Wednesday, March 2, 2011

Archaeologist George Bey examines a shard of pottery found buried in the floor of a home at Kiuc

Archaeologists discover new clues why the Maya left: Bird calls ring from the forest, echoing in the middle of the breakdown ruins whose gloomy doorways have long beckoned explorers and scholars.

The Maya who built the ruins of Kiuic here fled those doorways in a rush, an international archaeology team now realizes. Left behind may be frozen-in-time clues to the mythical collapse of their civilization.

The ancient Maya fled Kiuic, nestled in the Puuc (pook) foothills of the Yucatan, around 880. “Things were going full-bore, construction was underway. And things stopped,” Bey says.

Archaeologist George Bey of Millsaps College in Jackson,Miss arise a question: Why did they leave? And he also added the ancient Maya fled Kiuic, nestled in the Puuc foothills of the Yucatan, around 880. “Things were going full-bore, construction was underway”.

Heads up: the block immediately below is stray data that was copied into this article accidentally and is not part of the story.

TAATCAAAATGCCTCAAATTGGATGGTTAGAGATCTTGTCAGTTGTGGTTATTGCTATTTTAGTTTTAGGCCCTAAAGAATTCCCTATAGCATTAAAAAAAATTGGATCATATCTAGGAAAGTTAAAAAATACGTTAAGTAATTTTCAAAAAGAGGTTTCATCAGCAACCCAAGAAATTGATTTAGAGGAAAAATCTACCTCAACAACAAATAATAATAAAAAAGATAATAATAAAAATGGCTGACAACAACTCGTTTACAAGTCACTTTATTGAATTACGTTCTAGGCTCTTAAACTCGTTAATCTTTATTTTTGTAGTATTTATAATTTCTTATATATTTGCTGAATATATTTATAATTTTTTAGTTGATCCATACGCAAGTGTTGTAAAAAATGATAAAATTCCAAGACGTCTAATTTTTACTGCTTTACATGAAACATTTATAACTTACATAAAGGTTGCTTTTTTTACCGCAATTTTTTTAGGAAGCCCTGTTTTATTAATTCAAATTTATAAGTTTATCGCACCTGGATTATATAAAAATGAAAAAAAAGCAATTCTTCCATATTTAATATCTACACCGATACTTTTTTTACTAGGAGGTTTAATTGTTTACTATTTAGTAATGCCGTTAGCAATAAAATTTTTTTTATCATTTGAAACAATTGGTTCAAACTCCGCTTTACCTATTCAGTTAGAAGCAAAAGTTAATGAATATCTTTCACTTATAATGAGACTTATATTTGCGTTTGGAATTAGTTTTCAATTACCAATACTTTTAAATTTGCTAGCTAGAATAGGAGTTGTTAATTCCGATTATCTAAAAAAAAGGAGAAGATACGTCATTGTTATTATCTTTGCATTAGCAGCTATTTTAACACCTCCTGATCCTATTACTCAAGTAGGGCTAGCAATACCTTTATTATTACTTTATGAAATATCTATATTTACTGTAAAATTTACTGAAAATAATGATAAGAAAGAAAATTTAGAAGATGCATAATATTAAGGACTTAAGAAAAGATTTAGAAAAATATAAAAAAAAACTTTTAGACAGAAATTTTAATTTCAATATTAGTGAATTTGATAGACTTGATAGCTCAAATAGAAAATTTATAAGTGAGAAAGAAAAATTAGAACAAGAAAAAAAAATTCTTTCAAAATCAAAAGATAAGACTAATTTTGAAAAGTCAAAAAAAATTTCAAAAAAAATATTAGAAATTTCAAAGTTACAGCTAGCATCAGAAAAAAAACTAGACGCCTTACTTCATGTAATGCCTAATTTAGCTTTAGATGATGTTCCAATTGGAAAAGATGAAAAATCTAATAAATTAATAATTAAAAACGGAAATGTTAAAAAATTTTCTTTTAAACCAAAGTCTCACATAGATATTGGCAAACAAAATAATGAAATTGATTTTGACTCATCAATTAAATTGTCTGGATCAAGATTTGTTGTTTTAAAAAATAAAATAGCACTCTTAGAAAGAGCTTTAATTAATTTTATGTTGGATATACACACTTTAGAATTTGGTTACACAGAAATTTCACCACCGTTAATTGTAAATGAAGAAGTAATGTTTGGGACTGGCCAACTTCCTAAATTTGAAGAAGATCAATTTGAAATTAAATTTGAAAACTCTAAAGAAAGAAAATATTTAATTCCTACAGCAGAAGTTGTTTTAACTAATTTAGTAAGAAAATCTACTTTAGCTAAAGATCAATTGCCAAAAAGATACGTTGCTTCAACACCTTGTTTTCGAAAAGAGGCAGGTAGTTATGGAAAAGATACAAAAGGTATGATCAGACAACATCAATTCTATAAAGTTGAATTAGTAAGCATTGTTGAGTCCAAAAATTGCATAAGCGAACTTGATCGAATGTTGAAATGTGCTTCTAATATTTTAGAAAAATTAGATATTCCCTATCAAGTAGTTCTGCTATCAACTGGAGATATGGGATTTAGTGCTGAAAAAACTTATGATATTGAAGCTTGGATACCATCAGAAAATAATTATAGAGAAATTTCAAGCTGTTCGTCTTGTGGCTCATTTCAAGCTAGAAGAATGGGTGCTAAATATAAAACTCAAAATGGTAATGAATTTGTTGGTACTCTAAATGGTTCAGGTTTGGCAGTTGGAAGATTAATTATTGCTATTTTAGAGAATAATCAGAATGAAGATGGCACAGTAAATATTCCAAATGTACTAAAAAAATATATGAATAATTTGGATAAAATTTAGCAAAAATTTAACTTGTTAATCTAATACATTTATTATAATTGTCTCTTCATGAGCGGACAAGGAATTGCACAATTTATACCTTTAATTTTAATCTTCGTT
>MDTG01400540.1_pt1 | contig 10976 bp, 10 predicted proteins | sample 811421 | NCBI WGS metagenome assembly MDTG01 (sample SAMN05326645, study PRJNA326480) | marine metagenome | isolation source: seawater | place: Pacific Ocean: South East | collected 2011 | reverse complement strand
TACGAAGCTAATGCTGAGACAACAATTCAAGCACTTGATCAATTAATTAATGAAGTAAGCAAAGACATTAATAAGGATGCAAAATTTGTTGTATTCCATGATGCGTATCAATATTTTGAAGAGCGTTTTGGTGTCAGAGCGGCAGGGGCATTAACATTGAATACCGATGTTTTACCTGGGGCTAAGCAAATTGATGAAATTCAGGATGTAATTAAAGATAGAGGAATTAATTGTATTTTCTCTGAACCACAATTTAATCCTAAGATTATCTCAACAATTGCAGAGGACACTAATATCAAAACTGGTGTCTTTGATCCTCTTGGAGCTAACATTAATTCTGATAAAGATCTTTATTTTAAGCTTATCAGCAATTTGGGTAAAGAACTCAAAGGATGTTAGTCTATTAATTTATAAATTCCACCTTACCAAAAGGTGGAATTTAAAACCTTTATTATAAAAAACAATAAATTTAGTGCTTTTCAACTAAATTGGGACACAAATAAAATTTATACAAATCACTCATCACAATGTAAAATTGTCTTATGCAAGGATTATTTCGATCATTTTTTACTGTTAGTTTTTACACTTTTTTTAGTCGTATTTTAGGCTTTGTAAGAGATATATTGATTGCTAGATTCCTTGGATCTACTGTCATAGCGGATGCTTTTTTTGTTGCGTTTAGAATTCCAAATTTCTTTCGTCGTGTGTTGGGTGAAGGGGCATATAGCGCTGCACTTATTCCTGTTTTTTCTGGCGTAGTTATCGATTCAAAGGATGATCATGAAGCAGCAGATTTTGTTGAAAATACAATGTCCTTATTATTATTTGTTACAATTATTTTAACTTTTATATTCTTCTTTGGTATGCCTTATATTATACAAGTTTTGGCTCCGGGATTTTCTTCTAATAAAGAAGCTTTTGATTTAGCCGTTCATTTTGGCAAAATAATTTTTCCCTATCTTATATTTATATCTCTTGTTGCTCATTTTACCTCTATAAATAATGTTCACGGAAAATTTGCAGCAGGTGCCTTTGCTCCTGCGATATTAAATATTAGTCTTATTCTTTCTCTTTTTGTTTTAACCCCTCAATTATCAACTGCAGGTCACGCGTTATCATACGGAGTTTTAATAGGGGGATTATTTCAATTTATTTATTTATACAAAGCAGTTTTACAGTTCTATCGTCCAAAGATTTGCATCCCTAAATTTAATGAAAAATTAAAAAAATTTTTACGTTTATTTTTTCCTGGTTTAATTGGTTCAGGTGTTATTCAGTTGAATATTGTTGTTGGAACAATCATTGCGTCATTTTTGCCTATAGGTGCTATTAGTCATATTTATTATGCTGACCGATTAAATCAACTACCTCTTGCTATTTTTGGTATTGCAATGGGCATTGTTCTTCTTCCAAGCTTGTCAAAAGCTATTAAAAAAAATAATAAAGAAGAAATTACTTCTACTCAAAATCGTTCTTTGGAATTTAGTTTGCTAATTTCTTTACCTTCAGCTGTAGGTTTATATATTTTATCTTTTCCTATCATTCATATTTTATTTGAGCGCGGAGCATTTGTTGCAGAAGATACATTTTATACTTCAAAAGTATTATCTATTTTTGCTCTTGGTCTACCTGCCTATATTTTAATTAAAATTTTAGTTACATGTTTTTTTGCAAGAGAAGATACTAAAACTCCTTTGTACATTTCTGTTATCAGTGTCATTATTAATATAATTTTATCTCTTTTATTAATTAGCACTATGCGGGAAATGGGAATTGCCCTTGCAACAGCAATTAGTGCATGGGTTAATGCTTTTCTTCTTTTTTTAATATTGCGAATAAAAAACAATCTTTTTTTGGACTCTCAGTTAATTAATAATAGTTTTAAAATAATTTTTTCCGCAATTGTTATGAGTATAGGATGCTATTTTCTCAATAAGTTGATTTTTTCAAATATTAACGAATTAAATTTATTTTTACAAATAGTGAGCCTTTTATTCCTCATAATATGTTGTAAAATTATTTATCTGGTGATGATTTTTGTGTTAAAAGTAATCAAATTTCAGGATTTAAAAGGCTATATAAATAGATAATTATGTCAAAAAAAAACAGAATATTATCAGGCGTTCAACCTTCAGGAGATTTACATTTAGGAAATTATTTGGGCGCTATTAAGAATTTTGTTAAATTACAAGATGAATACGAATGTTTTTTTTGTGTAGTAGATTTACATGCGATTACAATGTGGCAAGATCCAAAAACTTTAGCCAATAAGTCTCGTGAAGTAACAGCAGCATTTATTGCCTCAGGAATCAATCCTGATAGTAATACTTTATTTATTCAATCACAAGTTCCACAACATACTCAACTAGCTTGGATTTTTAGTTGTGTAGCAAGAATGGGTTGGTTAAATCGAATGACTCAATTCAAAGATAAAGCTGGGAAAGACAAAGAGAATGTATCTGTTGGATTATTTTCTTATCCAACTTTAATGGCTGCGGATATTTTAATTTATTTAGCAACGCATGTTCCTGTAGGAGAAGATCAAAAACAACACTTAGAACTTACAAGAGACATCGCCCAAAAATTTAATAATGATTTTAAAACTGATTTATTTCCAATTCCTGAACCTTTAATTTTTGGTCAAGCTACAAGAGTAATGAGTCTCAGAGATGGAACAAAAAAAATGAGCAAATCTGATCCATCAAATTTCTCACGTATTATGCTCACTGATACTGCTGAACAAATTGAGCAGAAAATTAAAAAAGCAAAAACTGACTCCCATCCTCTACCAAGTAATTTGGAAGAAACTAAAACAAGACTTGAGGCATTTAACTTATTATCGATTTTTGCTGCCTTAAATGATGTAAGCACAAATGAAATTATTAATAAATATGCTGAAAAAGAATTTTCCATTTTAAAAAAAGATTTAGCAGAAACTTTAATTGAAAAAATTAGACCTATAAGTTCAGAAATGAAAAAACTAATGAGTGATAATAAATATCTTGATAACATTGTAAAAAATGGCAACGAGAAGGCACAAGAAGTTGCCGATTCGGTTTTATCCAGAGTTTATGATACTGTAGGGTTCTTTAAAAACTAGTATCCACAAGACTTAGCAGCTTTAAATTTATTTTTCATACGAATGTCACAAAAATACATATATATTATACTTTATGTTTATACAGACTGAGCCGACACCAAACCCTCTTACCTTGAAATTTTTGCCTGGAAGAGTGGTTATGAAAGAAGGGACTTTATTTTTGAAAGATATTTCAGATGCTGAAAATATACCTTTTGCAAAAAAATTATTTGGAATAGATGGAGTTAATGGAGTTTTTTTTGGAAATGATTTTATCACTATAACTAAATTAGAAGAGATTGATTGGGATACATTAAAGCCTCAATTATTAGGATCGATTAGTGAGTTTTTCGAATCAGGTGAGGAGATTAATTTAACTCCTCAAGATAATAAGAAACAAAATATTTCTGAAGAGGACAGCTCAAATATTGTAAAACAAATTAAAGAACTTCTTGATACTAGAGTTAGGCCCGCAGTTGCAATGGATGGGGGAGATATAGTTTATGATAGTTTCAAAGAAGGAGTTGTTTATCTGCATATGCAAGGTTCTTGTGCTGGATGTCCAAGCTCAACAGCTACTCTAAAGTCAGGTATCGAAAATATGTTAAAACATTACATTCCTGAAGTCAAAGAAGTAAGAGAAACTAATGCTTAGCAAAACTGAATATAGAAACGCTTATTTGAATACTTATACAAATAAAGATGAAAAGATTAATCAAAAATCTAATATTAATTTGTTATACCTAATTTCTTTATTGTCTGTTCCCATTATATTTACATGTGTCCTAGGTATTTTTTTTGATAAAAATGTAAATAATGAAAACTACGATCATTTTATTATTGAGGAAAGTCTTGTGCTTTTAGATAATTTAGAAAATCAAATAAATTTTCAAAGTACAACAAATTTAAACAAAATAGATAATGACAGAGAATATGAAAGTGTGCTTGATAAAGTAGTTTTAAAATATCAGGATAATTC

Archaeologists have explored Kiuic’s ruins for more than a century, but working since 2000, George Bey and colleagues are now reporting the first evidence of this rapid desertion. USA TODAY was invited to the site to see what has been exposed in the most recent archaeology excavations.

Maya populated the lowland forests of Central America during Europe’s Dark Ages, build a civilization of pyramids, palaces and slash-and-burn “milpa” farms made by flaming trees and planting seeds in the ash. Maya rulers oversaw city states that warred with one another, created detailed calendars and lasted centuries. The abandonment of those monument scattered centers stands as one of archaeology’s most-debated mysteries. The “collapse” was underway in modern-day Guatemala by 800, but didn’t take place at Kiuic until almost a century later.

At Kiuic, “the evidence for rapid abandonment now appears more compelling,” says archaeologist Takeshi Inomata. Kiuic has been visited by archaeologists since at least 1841, when John Lloyd Stephens, recorded the site for his Incidents of Travel in Yucatan. During excavations last year, archaeologists found pottery and stone tools left in place inside homes, including a wealthy farmer’s kitchen room perched on the edge of the hill.

Kiuic’s population boomed, reaching perhaps 4,000 inhabitants, just as the centers more than 200 miles farther south

The team will keep on raising questions with each new bit of evidence, aiming to uncover clues to Kiuic’s collapse and the wider fall of a civilization.

For more interesting topics related to archaeology, visit archaeology excavations.

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